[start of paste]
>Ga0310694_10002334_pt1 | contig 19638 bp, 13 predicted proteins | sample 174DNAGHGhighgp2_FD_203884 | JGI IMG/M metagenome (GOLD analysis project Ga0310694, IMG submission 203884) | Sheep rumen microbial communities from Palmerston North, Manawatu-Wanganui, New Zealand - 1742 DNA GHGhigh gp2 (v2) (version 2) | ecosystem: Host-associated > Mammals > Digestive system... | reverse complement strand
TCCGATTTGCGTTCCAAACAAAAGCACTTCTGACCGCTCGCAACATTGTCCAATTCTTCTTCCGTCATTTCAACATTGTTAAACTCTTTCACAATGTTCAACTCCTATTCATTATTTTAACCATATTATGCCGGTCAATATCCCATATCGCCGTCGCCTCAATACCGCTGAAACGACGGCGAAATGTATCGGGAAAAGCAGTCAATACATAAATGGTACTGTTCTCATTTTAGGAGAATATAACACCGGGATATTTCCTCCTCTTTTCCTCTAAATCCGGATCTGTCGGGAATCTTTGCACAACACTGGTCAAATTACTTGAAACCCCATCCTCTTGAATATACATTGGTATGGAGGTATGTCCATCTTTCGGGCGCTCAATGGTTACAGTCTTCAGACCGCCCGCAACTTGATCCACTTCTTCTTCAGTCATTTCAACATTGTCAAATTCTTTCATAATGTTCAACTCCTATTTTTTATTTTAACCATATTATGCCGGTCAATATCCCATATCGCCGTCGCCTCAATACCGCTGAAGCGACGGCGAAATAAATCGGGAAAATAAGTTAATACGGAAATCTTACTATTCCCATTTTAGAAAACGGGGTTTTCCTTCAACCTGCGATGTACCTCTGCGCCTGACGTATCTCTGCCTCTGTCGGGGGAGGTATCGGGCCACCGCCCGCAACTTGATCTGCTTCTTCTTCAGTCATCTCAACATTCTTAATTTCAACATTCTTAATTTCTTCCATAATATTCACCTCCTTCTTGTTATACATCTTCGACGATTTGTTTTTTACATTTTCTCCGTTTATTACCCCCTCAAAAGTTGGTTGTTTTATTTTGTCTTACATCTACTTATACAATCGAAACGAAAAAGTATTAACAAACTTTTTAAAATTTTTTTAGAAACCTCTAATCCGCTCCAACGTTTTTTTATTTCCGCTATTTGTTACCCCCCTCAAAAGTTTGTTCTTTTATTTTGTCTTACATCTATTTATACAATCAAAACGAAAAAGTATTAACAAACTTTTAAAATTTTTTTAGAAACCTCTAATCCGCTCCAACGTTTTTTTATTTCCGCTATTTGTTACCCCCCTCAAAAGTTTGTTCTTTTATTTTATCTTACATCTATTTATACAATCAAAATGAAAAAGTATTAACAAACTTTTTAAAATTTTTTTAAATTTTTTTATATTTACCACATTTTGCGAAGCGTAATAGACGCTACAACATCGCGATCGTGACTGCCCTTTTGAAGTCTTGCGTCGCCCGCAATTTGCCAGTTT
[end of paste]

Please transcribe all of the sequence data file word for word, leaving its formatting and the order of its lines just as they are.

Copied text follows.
>Ga0310694_10002334_pt1 | contig 19638 bp, 13 predicted proteins | sample 174DNAGHGhighgp2_FD_203884 | JGI IMG/M metagenome (GOLD analysis project Ga0310694, IMG submission 203884) | Sheep rumen microbial communities from Palmerston North, Manawatu-Wanganui, New Zealand - 1742 DNA GHGhigh gp2 (v2) (version 2) | ecosystem: Host-associated > Mammals > Digestive system... | reverse complement strand
TCCGATTTGCGTTCCAAACAAAAGCACTTCTGACCGCTCGCAACATTGTCCAATTCTTCTTCCGTCATTTCAACATTGTTAAACTCTTTCACAATGTTCAACTCCTATTCATTATTTTAACCATATTATGCCGGTCAATATCCCATATCGCCGTCGCCTCAATACCGCTGAAACGACGGCGAAATGTATCGGGAAAAGCAGTCAATACATAAATGGTACTGTTCTCATTTTAGGAGAATATAACACCGGGATATTTCCTCCTCTTTTCCTCTAAATCCGGATCTGTCGGGAATCTTTGCACAACACTGGTCAAATTACTTGAAACCCCATCCTCTTGAATATACATTGGTATGGAGGTATGTCCATCTTTCGGGCGCTCAATGGTTACAGTCTTCAGACCGCCCGCAACTTGATCCACTTCTTCTTCAGTCATTTCAACATTGTCAAATTCTTTCATAATGTTCAACTCCTATTTTTTATTTTAACCATATTATGCCGGTCAATATCCCATATCGCCGTCGCCTCAATACCGCTGAAGCGACGGCGAAATAAATCGGGAAAATAAGTTAATACGGAAATCTTACTATTCCCATTTTAGAAAACGGGGTTTTCCTTCAACCTGCGATGTACCTCTGCGCCTGACGTATCTCTGCCTCTGTCGGGGGAGGTATCGGGCCACCGCCCGCAACTTGATCTGCTTCTTCTTCAGTCATCTCAACATTCTTAATTTCAACATTCTTAATTTCTTCCATAATATTCACCTCCTTCTTGTTATACATCTTCGACGATTTGTTTTTTACATTTTCTCCGTTTATTACCCCCTCAAAAGTTGGTTGTTTTATTTTGTCTTACATCTACTTATACAATCGAAACGAAAAAGTATTAACAAACTTTTTAAAATTTTTTTAGAAACCTCTAATCCGCTCCAACGTTTTTTTATTTCCGCTATTTGTTACCCCCCTCAAAAGTTTGTTCTTTTATTTTGTCTTACATCTATTTATACAATCAAAACGAAAAAGTATTAACAAACTTTTAAAATTTTTTTAGAAACCTCTAATCCGCTCCAACGTTTTTTTATTTCCGCTATTTGTTACCCCCCTCAAAAGTTTGTTCTTTTATTTTATCTTACATCTATTTATACAATCAAAATGAAAAAGTATTAACAAACTTTTTAAAATTTTTTTAAATTTTTTTATATTTACCACATTTTGCGAAGCGTAATAGACGCTACAACATCGCGATCGTGACTGCCCTTTTGAAGTCTTGCGTCGCCCGCAATTTGCCAGTTT